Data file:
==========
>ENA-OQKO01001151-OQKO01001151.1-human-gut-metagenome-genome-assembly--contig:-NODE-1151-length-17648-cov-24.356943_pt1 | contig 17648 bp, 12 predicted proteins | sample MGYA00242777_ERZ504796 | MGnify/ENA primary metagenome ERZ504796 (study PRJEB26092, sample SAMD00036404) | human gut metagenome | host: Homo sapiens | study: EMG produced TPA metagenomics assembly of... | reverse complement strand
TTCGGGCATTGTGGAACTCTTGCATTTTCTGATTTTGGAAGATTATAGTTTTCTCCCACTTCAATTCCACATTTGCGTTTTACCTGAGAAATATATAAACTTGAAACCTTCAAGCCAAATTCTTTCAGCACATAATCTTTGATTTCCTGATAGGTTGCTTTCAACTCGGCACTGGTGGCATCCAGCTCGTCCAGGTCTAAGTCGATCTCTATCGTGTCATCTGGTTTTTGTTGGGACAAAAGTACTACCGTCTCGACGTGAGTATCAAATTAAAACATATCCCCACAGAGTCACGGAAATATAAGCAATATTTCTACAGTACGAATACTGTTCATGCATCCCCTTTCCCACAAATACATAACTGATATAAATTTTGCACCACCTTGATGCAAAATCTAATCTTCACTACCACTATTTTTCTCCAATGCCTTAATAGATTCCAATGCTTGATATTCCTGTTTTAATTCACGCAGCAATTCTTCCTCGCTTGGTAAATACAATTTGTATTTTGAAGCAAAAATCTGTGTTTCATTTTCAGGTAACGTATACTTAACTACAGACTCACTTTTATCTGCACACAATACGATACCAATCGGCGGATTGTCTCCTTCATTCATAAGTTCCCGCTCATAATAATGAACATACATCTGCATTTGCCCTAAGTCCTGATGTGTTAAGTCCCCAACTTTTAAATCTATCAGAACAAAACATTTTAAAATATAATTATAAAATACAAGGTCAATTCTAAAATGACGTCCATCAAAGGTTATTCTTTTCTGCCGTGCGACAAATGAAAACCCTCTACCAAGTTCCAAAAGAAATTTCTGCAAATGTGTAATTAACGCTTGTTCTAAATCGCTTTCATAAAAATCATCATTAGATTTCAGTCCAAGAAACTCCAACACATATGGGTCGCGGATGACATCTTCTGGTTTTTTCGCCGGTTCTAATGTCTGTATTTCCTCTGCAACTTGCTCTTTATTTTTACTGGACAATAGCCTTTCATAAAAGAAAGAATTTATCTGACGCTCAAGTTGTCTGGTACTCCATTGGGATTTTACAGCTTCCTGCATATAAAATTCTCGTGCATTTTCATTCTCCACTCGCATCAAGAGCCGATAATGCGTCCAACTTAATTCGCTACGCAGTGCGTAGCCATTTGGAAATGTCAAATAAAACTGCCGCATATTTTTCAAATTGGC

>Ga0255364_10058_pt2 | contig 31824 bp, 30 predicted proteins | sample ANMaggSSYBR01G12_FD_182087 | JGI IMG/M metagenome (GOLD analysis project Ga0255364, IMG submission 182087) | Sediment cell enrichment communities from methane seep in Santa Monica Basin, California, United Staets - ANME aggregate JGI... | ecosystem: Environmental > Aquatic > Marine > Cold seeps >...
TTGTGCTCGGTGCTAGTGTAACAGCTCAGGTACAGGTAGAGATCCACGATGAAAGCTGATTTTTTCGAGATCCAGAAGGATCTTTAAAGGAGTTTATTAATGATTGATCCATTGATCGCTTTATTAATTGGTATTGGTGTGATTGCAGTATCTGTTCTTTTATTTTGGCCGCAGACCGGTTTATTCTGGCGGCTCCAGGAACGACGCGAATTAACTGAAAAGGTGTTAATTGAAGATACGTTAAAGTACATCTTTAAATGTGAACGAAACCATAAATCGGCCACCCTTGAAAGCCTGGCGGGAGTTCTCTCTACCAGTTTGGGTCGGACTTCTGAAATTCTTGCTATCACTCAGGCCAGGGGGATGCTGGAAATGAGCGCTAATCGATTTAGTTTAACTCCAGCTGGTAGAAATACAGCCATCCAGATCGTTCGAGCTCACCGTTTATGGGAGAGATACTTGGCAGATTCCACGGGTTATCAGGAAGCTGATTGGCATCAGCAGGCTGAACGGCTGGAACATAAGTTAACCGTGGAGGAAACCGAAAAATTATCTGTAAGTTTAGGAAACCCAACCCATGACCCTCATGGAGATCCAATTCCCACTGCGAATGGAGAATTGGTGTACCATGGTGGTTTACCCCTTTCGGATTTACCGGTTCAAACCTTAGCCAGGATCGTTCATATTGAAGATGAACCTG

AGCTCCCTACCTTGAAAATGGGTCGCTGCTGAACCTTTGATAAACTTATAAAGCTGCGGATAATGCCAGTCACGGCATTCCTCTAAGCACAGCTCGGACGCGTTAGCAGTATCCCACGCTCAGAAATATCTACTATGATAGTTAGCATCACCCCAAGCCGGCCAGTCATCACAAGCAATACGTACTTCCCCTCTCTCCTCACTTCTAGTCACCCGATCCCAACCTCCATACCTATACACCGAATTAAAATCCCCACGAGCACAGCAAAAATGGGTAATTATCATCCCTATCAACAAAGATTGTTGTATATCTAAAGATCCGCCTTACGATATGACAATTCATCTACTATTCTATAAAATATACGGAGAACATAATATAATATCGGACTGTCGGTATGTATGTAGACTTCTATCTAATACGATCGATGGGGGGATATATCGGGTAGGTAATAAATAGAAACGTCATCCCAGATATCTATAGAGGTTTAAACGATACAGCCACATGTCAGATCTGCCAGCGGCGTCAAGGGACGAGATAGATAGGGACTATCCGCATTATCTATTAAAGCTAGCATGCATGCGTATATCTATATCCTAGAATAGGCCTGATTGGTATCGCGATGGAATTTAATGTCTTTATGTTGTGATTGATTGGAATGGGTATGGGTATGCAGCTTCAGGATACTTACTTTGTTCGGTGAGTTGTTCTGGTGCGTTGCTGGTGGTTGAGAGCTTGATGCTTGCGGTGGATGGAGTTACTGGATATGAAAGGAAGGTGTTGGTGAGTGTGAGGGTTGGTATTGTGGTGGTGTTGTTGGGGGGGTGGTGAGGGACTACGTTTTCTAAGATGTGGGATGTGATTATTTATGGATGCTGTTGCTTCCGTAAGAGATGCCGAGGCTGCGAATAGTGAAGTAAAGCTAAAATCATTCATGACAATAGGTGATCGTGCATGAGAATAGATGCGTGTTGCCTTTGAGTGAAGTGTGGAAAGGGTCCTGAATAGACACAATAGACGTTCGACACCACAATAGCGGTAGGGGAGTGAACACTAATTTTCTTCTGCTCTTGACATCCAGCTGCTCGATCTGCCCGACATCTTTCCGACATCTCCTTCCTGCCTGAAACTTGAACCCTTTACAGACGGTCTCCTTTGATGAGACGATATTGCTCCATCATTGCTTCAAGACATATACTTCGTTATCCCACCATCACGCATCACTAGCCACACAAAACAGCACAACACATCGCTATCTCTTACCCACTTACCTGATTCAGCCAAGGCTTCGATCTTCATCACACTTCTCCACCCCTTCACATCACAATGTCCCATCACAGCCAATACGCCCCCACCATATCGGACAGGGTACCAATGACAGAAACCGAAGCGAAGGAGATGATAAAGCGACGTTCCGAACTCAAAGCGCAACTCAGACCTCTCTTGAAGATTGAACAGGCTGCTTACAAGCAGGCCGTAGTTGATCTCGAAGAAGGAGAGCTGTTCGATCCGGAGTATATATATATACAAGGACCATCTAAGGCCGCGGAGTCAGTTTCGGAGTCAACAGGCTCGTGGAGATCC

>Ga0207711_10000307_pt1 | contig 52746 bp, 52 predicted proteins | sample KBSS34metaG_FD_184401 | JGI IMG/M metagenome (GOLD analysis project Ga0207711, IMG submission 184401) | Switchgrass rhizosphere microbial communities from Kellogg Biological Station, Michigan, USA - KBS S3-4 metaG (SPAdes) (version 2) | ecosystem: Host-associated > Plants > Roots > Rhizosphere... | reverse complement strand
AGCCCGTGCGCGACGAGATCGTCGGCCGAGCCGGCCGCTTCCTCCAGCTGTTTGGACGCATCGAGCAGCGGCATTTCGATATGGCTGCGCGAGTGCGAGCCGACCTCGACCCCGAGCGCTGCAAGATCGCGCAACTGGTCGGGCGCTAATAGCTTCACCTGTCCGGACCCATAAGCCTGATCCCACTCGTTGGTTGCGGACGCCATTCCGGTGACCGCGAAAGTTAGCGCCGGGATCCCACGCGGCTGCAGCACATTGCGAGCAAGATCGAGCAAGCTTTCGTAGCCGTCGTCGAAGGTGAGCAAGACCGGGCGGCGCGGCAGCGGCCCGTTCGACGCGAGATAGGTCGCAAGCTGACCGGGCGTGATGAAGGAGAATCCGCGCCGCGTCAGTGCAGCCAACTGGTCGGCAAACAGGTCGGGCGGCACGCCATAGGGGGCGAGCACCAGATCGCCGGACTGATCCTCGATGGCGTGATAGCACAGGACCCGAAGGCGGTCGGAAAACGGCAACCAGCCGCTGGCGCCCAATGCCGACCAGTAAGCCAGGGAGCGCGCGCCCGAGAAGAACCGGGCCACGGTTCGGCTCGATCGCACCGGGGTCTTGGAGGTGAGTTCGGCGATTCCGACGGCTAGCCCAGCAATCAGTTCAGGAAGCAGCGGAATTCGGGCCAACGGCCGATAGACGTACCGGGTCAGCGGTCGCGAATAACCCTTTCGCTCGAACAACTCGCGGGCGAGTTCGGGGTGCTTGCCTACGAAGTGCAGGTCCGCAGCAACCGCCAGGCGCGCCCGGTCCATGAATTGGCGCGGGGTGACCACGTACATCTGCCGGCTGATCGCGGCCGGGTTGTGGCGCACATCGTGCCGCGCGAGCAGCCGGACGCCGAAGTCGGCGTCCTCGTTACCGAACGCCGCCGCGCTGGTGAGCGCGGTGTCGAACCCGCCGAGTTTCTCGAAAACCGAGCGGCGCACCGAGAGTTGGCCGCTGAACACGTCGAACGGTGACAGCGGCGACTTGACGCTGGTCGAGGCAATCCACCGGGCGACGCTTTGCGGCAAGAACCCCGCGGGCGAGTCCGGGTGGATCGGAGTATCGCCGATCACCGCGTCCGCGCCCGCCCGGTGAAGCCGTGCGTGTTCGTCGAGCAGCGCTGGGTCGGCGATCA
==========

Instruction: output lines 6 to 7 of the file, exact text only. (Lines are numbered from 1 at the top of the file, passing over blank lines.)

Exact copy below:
>Ga0207711_10000307_pt1 | contig 52746 bp, 52 predicted proteins | sample KBSS34metaG_FD_184401 | JGI IMG/M metagenome (GOLD analysis project Ga0207711, IMG submission 184401) | Switchgrass rhizosphere microbial communities from Kellogg Biological Station, Michigan, USA - KBS S3-4 metaG (SPAdes) (version 2) | ecosystem: Host-associated > Plants > Roots > Rhizosphere... | reverse complement strand
AGCCCGTGCGCGACGAGATCGTCGGCCGAGCCGGCCGCTTCCTCCAGCTGTTTGGACGCATCGAGCAGCGGCATTTCGATATGGCTGCGCGAGTGCGAGCCGACCTCGACCCCGAGCGCTGCAAGATCGCGCAACTGGTCGGGCGCTAATAGCTTCACCTGTCCGGACCCATAAGCCTGATCCCACTCGTTGGTTGCGGACGCCATTCCGGTGACCGCGAAAGTTAGCGCCGGGATCCCACGCGGCTGCAGCACATTGCGAGCAAGATCGAGCAAGCTTTCGTAGCCGTCGTCGAAGGTGAGCAAGACCGGGCGGCGCGGCAGCGGCCCGTTCGACGCGAGATAGGTCGCAAGCTGACCGGGCGTGATGAAGGAGAATCCGCGCCGCGTCAGTGCAGCCAACTGGTCGGCAAACAGGTCGGGCGGCACGCCATAGGGGGCGAGCACCAGATCGCCGGACTGATCCTCGATGGCGTGATAGCACAGGACCCGAAGGCGGTCGGAAAACGGCAACCAGCCGCTGGCGCCCAATGCCGACCAGTAAGCCAGGGAGCGCGCGCCCGAGAAGAACCGGGCCACGGTTCGGCTCGATCGCACCGGGGTCTTGGAGGTGAGTTCGGCGATTCCGACGGCTAGCCCAGCAATCAGTTCAGGAAGCAGCGGAATTCGGGCCAACGGCCGATAGACGTACCGGGTCAGCGGTCGCGAATAACCCTTTCGCTCGAACAACTCGCGGGCGAGTTCGGGGTGCTTGCCTACGAAGTGCAGGTCCGCAGCAACCGCCAGGCGCGCCCGGTCCATGAATTGGCGCGGGGTGACCACGTACATCTGCCGGCTGATCGCGGCCGGGTTGTGGCGCACATCGTGCCGCGCGAGCAGCCGGACGCCGAAGTCGGCGTCCTCGTTACCGAACGCCGCCGCGCTGGTGAGCGCGGTGTCGAACCCGCCGAGTTTCTCGAAAACCGAGCGGCGCACCGAGAGTTGGCCGCTGAACACGTCGAACGGTGACAGCGGCGACTTGACGCTGGTCGAGGCAATCCACCGGGCGACGCTTTGCGGCAAGAACCCCGCGGGCGAGTCCGGGTGGATCGGAGTATCGCCGATCACCGCGTCCGCGCCCGCCCGGTGAAGCCGTGCGTGTTCGTCGAGCAGCGCTGGGTCGGCGATCA